Amazon warehouse workers in Staten Island, New York appear on track to form the first-ever union at the retail behemoth in the United States after the opening round of vote counting ended Thursday with the pro-unionization side holding a significant lead.
“A union victory today in Staten Island would be historic for the whole world.”
With the count expected to resume Friday morning, the union effort was ahead 1518 votes to 1154, said the Amazon Labor Union (ALU), a warehouse worker-led group spearheading the organizing effort. ALU is not affiliated with any established union, making its early success all the more impressive to observers.
“To get to this point, it’s already history,” said ALU president Chris Smalls, a former Amazon warehouse employee who was fired in 2020 after protesting the corporation’s failure to protect workers from Covid-19.
Historian Erik Loomis argued that a union victory at Amazon would be “game-changing for the entire labor movement in this country.”
“This is huge. Absolutely huge,” Loomis wrote on Twitter. “Lot of work left to do still—getting the first contract will be very, very hard. But this could be the most significant union victory in… a few decades?”
The roughly 6,000 employees at the Staten Island facility are looking to overcome a relentless anti-union campaign by Amazon’s management, which just last month was sued by the National Labor Relations Board (NLRB) for terminating a worker who was involved in organizing and campaigning for stronger safety measures amid the pandemic.
Throughout the collective bargaining push, Amazon has forced Staten Island workers to attend hundreds of anti-union sessions known as captive-audience meetings, a common and perfectly legal union-busting tactic. Leaked audio from one of the meetings in February revealed that an Amazon official warned unionization could bring pay cuts and other consequences for workers.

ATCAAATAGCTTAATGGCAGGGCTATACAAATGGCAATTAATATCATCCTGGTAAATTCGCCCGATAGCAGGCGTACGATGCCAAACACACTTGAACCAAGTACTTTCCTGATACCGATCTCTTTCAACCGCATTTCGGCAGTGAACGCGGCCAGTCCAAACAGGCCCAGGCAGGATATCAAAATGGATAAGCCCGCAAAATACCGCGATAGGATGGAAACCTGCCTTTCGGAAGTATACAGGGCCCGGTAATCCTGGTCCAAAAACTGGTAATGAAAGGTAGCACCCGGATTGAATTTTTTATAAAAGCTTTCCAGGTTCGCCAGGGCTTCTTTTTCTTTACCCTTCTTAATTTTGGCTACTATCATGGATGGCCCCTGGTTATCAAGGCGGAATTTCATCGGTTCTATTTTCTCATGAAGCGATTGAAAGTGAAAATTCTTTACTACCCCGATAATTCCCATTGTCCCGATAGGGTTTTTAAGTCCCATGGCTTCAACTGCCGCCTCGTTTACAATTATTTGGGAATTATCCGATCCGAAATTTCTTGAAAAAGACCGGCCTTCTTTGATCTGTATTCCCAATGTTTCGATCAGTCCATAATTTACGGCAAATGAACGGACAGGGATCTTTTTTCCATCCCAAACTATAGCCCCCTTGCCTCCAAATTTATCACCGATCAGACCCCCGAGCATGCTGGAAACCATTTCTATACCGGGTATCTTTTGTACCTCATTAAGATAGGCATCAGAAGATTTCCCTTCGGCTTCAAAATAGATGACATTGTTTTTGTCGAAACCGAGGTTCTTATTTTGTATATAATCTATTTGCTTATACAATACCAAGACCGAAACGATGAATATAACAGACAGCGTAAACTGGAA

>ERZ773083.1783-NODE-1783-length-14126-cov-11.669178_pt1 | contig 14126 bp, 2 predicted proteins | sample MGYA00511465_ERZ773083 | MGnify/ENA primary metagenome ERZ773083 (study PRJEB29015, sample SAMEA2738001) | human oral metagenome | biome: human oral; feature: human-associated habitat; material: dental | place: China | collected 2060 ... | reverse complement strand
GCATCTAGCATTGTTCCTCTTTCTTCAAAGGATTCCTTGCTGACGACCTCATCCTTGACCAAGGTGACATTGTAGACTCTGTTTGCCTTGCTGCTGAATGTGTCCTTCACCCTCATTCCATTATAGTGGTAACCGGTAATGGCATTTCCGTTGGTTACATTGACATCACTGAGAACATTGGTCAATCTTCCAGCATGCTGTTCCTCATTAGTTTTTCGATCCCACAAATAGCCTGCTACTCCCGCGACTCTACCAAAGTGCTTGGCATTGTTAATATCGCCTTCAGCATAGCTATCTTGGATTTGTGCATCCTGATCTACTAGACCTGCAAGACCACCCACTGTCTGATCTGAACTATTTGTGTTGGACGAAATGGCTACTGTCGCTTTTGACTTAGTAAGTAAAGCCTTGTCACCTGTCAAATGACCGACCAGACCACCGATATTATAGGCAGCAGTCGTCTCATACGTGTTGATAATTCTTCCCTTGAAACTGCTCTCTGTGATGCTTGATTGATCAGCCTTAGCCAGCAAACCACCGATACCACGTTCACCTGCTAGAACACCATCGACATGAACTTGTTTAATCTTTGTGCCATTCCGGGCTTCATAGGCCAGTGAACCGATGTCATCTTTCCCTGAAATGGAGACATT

“A union victory today in Staten Island would be historic for the whole world,” New York State Assemblymember Marcela Mitaynes (D-51) tweeted Thursday as the vote count rolled in. “It would prove that ordinary working-class people can organize and fight against one of the globe’s largest companies… and win. Our collective struggle is being tested today.”
Amazon workers in Bessemer, Alabama are also voting—for the second time—on whether to form a union after the first election last year was deemed invalid by the NLRB, which ruled that Amazon’s management unlawfully interfered with the organizing attempt.
“This fight is the spark of the 21st-century labor movement.”
As it stands, the Bessemer effort is trailing, with 53% of election participants voting against unionization, indicating a much closer outcome than the previous contest.
The Retail, Wholesale, and Department Store Union (RWDSU), which is leading the Bessemer drive, said in a statement late Thursday that the final result “hinges on 416 ballots challenged by the parties.”
“Every vote must be counted,” said RWDSU president Stuart Appelbaum. “Workers at Amazon endured a needlessly long and aggressive fight to unionize their workplace, with Amazon doing everything it could to spread misinformation and deceit. We will hold Amazon accountable and we will be filing objections on their behavior.”
“This moment is historic, and the workers in Bessemer, Alabama, have inspired working people all over the country and all over the world to fight for change at their workplaces, including other organizing at Amazon around the country,” Appelbaum continued. “This fight is the spark of the 21st-century labor movement.”
According to new filings with the U.S. Labor Department, Amazon spent $4.3 million on anti-union consultants last year as the Seattle-based company worked to crush employee organizing.
As HuffPost labor reporter Dave Jamieson noted Thursday, “A 2020 analysis by the Economic Policy Institute found only a few employers have spent more than $1 million on anti-union consultants, and it’s typically taken several years to rack up such a bill.”
“Any spending in the hundreds of thousands of dollars is on the high end,” Jamieson added. “None of the companies in EPI’s analysis came close to spending as much as Amazon in such a short period of time.”